U.S. Democratic presidential candidate John Edwards tried to increase support in the key early voting state of New Hampshire on Wednesday with promises of fighting the establishment, changing Washington _ and even speaking with a Southern accent.
The former U.S. senator, in a tight race with rivals Hillary Rodham Clinton and Barack Obama, stuck to populist themes.
"You'd better choose someone as your candidate who's ready for this battle. Nice words will not change anything," Edwards said.
New Hampshire and Iowa are the crucial first contests in political parties' state-by-state process of selecting presidential nominees. Candidates who do well in the Iowa caucuses Jan. 3, and in the New Hampshire primary five days later, can gain momentum and media attention, establishing themselves as front-runners. Those who do poorly often decide to drop out of the race.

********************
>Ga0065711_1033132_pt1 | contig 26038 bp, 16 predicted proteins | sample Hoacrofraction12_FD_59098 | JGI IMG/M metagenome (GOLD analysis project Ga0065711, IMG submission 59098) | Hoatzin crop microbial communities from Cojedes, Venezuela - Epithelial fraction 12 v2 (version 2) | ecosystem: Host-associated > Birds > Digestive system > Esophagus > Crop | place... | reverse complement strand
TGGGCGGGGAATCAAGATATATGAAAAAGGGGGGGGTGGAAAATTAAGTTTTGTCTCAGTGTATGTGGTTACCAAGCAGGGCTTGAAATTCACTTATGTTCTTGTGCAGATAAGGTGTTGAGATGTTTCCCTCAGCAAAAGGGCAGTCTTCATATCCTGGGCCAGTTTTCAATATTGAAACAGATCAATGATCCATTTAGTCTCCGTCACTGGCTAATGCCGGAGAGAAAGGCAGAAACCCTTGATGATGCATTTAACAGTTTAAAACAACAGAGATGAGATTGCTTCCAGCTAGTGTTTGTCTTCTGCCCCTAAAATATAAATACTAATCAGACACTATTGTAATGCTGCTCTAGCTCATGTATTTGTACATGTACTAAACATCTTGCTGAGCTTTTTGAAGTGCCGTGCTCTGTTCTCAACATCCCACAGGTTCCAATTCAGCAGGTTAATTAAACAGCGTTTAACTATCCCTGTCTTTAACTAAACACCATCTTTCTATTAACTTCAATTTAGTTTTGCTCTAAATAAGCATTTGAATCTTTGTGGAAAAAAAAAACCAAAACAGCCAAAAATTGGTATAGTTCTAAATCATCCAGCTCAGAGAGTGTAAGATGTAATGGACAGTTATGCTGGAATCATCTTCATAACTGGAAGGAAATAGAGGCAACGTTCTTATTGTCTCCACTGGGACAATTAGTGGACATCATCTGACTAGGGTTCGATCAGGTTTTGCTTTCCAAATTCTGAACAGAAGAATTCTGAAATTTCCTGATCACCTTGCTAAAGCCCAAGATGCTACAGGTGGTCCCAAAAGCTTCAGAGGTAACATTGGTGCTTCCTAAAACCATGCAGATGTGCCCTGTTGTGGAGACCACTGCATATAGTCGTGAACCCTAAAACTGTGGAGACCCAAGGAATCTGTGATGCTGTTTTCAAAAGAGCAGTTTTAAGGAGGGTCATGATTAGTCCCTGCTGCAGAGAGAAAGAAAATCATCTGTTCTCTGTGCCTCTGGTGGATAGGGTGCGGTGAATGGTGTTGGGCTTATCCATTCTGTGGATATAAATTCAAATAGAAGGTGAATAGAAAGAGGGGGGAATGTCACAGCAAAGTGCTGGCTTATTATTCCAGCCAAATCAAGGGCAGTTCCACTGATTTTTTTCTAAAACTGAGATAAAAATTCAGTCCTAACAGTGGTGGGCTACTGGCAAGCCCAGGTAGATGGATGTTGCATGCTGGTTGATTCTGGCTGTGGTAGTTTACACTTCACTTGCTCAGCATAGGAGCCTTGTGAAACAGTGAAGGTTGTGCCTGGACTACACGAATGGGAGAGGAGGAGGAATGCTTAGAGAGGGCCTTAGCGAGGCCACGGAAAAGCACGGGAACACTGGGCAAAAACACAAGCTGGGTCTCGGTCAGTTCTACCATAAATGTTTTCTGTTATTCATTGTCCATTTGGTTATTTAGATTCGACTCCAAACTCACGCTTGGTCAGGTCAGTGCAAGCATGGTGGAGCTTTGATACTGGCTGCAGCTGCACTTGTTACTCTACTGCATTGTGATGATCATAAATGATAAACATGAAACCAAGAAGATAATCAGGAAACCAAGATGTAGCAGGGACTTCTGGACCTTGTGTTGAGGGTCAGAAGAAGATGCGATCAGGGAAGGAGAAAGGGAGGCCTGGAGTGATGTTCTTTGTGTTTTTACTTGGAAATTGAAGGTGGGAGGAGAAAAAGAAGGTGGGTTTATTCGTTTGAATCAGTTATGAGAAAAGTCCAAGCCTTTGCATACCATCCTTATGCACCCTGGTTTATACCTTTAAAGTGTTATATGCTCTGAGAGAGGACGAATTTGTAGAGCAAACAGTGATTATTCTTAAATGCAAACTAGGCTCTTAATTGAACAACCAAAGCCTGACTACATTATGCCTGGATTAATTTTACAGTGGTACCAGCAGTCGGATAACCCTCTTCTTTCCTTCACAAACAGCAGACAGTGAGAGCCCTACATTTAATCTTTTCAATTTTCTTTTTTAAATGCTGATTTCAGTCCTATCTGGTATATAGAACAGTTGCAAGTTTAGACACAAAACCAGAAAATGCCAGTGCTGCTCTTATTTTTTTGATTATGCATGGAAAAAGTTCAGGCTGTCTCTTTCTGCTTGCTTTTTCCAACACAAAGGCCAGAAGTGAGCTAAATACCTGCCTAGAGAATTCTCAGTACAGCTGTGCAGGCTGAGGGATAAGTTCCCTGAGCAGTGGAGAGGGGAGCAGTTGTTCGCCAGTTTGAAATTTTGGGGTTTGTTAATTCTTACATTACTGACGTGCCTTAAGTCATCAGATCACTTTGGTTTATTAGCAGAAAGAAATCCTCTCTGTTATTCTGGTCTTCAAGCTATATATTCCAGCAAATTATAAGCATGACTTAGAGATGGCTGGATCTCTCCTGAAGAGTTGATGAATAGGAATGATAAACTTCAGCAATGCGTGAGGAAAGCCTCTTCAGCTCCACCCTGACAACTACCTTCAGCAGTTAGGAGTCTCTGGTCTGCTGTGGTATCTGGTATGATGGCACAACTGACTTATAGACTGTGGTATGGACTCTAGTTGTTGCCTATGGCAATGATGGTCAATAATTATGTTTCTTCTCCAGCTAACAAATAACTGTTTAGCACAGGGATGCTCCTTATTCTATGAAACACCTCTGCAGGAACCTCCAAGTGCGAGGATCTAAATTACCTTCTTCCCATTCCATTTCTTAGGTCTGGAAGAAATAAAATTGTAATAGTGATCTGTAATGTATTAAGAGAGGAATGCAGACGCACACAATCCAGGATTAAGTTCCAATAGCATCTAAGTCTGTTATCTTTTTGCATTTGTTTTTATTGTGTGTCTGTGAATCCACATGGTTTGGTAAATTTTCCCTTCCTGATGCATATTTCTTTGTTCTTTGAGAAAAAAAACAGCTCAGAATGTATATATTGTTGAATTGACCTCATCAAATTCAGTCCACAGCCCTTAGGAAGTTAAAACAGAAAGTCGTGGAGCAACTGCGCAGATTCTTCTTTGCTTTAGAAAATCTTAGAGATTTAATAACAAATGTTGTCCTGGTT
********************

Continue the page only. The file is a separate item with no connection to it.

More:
Edwards has spent years building an organization in Iowa. In New Hampshire, polls show Clinton and Obama in a tight race. Edwards remains a distant third but hopes a strong showing in Iowa will let him go into New Hampshire with momentum.
"It's a very competitive race. From everything I see, it's a dead heat between the three of us," Edwards told reporters after going door-to-door looking for votes.
He refrained from criticizing his rivals, aware that Iowa voters tend to reject overtly negative campaigning.
"My fight is not with politicians. My fight is on behalf of those kind of people I grew up with who deserve a real chance in this country," Edwards said.
He cited his small-town, Southern roots as an asset in the race.
"The last two Democratic presidents, Bill Clinton and Jimmy Carter," he said in his Southern twang, "both talk like me."
He said Wednesday was his last day in New Hampshire before the voting begins.
"We'll go from here to Iowa very late tonight. ... I, Elizabeth, my kids, my parents _ everybody will be stationed in Iowa between now and Jan. 3."
"Having done this once before, this is crunch time, now's when it matters," Edwards said.